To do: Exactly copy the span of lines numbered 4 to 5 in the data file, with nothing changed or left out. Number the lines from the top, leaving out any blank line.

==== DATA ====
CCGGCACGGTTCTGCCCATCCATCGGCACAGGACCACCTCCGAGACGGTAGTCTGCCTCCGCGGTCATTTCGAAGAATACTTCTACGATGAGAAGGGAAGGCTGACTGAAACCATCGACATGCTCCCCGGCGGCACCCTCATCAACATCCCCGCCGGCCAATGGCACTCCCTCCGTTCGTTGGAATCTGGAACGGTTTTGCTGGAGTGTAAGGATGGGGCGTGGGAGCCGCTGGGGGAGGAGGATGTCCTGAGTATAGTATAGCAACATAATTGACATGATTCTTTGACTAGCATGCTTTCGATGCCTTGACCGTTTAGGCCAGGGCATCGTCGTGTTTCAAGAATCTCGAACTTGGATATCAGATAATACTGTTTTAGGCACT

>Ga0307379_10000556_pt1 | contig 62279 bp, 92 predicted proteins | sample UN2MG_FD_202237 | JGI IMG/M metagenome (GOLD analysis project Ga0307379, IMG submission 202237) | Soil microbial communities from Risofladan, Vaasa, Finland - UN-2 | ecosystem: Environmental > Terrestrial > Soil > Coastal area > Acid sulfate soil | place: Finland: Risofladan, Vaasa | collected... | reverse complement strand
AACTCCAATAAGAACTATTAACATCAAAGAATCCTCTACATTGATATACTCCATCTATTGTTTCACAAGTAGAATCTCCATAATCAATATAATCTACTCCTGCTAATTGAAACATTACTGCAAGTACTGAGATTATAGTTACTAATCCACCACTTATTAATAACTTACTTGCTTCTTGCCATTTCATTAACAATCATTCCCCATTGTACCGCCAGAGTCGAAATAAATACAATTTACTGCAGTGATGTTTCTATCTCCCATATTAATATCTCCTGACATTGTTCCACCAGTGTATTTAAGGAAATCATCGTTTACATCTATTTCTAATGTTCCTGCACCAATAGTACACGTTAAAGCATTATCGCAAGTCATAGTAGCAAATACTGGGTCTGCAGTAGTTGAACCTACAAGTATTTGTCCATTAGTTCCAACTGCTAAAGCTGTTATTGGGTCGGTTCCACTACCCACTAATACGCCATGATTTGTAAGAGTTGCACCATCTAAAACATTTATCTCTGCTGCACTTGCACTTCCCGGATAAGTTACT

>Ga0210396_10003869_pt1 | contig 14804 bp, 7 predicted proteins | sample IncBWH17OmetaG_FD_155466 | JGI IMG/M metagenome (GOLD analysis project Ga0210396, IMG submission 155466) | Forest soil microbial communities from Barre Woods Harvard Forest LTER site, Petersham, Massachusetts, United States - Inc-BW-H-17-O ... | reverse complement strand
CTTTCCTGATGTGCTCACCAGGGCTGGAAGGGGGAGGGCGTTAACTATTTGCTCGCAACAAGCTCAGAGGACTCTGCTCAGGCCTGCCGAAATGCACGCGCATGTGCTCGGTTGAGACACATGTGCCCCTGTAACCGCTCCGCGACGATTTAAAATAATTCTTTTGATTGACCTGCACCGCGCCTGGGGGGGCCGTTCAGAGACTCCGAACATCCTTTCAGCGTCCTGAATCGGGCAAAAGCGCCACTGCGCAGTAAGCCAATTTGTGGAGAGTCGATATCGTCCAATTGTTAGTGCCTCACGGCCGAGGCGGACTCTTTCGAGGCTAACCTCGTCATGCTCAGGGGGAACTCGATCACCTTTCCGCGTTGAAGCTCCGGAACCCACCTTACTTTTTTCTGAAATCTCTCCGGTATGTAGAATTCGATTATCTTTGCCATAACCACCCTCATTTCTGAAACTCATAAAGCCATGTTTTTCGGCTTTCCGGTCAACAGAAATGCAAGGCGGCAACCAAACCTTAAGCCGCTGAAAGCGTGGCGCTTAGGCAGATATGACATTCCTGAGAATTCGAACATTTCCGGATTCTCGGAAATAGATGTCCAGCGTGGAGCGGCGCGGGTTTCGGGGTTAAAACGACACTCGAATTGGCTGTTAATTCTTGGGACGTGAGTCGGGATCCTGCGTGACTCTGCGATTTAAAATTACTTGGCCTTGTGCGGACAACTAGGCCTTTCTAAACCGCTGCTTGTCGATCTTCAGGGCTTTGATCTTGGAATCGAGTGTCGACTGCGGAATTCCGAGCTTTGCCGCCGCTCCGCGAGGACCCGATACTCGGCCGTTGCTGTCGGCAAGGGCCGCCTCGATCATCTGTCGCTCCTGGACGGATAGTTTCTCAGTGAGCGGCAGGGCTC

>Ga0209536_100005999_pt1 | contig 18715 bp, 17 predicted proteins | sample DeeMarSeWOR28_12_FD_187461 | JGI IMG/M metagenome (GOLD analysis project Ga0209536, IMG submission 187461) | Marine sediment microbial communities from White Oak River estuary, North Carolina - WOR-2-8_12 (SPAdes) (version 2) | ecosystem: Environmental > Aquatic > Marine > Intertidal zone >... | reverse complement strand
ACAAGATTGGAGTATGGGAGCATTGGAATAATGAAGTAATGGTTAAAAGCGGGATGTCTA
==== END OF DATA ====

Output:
>Ga0210396_10003869_pt1 | contig 14804 bp, 7 predicted proteins | sample IncBWH17OmetaG_FD_155466 | JGI IMG/M metagenome (GOLD analysis project Ga0210396, IMG submission 155466) | Forest soil microbial communities from Barre Woods Harvard Forest LTER site, Petersham, Massachusetts, United States - Inc-BW-H-17-O ... | reverse complement strand
CTTTCCTGATGTGCTCACCAGGGCTGGAAGGGGGAGGGCGTTAACTATTTGCTCGCAACAAGCTCAGAGGACTCTGCTCAGGCCTGCCGAAATGCACGCGCATGTGCTCGGTTGAGACACATGTGCCCCTGTAACCGCTCCGCGACGATTTAAAATAATTCTTTTGATTGACCTGCACCGCGCCTGGGGGGGCCGTTCAGAGACTCCGAACATCCTTTCAGCGTCCTGAATCGGGCAAAAGCGCCACTGCGCAGTAAGCCAATTTGTGGAGAGTCGATATCGTCCAATTGTTAGTGCCTCACGGCCGAGGCGGACTCTTTCGAGGCTAACCTCGTCATGCTCAGGGGGAACTCGATCACCTTTCCGCGTTGAAGCTCCGGAACCCACCTTACTTTTTTCTGAAATCTCTCCGGTATGTAGAATTCGATTATCTTTGCCATAACCACCCTCATTTCTGAAACTCATAAAGCCATGTTTTTCGGCTTTCCGGTCAACAGAAATGCAAGGCGGCAACCAAACCTTAAGCCGCTGAAAGCGTGGCGCTTAGGCAGATATGACATTCCTGAGAATTCGAACATTTCCGGATTCTCGGAAATAGATGTCCAGCGTGGAGCGGCGCGGGTTTCGGGGTTAAAACGACACTCGAATTGGCTGTTAATTCTTGGGACGTGAGTCGGGATCCTGCGTGACTCTGCGATTTAAAATTACTTGGCCTTGTGCGGACAACTAGGCCTTTCTAAACCGCTGCTTGTCGATCTTCAGGGCTTTGATCTTGGAATCGAGTGTCGACTGCGGAATTCCGAGCTTTGCCGCCGCTCCGCGAGGACCCGATACTCGGCCGTTGCTGTCGGCAAGGGCCGCCTCGATCATCTGTCGCTCCTGGACGGATAGTTTCTCAGTGAGCGGCAGGGCTC